snowclone: A by B, C by D

Benjamin Zimmer bgzimmer at BABEL.LING.UPENN.EDU
Sun Sep 30 02:54:32 UTC 2007

On 9/29/07, Clai Rice <cxr1086 at> wrote:
> Given the examples and a few more I was able to dredge up, the formula might
> more exactly be:
>         Adj1 by NP1, Adj2 by NP2
> My first reaction was to remember a phrase ubiquitous still in today's
> South:
>         "American by birth, Southern by the grace of God"
> I couldn't turn up much history on this phrase. The earliest Google books
> example is a line for VS Naipaul's _A Turn in the South_ (Knopf, 1989), p.
> 292, unconfirmed by snippet view.
> In 1988 MCA released a Lynryd Skynyrd tribute album called--a little
> misleadingly--"Lynyrd Skynyrd Live," documenting a 1987 tribute tour. The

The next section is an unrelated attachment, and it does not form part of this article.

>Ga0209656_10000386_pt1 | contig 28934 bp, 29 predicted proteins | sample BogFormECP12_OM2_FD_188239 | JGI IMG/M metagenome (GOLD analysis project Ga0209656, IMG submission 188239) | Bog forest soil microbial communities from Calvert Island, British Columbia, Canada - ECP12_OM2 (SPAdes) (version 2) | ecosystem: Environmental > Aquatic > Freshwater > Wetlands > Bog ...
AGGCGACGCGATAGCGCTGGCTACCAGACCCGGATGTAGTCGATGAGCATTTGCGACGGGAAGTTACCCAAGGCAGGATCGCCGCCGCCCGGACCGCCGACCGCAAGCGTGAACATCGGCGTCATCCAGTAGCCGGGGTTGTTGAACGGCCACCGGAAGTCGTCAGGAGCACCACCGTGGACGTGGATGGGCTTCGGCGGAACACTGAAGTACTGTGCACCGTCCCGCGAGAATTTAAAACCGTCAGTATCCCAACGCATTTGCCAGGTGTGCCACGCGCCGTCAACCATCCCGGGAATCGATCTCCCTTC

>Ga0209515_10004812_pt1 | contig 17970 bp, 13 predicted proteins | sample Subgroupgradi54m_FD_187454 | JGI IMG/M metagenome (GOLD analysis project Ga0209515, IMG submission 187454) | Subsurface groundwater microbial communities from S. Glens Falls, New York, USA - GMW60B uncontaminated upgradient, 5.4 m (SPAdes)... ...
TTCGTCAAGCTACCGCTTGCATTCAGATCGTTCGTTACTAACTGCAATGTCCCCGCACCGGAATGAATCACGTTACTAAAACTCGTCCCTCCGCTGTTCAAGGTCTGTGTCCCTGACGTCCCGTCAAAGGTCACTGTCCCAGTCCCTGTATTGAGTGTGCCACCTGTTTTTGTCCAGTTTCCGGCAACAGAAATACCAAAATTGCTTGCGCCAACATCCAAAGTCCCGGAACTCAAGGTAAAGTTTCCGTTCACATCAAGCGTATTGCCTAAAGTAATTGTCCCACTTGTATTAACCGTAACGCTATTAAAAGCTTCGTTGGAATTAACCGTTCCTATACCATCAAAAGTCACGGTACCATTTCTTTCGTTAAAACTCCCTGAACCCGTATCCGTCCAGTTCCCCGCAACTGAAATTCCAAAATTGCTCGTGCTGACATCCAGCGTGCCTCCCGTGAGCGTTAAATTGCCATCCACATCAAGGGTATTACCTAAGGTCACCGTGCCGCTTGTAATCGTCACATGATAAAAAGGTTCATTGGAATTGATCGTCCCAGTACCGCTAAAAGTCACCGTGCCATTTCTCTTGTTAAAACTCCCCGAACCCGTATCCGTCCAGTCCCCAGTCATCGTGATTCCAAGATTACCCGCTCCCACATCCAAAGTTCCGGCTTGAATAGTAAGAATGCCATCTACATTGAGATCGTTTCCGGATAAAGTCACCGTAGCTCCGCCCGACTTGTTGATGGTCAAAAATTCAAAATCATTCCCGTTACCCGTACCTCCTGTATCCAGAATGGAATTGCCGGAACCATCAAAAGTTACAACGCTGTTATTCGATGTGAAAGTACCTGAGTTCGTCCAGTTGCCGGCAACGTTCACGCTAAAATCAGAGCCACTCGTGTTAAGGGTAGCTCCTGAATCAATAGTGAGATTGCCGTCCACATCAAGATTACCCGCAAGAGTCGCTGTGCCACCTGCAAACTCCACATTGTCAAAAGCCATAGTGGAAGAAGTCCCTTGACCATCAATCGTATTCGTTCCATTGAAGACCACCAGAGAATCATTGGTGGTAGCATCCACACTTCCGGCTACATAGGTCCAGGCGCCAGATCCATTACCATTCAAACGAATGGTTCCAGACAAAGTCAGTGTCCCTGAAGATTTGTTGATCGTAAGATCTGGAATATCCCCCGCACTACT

> album, like the tour, was subtitled "Southern by the Grace of God," and
> eventually this became the common title for the album as it is listed by
> discographies and Amazon, etc. The earliest Lexis Nexis citations of the
> whole phrase and the second half, respectively, are reviews of those two
> publications. I don't have access to

Earliest cite I see is:

Aiken (S.C.) Standard, March 22, 1984, p. 1, col. 1
Have You Heard
... about the bumper sticker seen recently?
It read, "American by birth -
Southern by the grace of God."

The saying also appears as a lyric in "American By Birth," sung by
Johnny Cash and Waylon Jennings on their 1986 album "Heroes." Roger
Alan Wade gets the songwriting credit. According to Wikipedia, "his
best known compositions include 'BB Gun,' 'Butt Ugly Slut,'
'Poontang,' and 'If You're Gonna Be Dumb.'" Quite an oeuvre.

--Ben Zimmer

The American Dialect Society -

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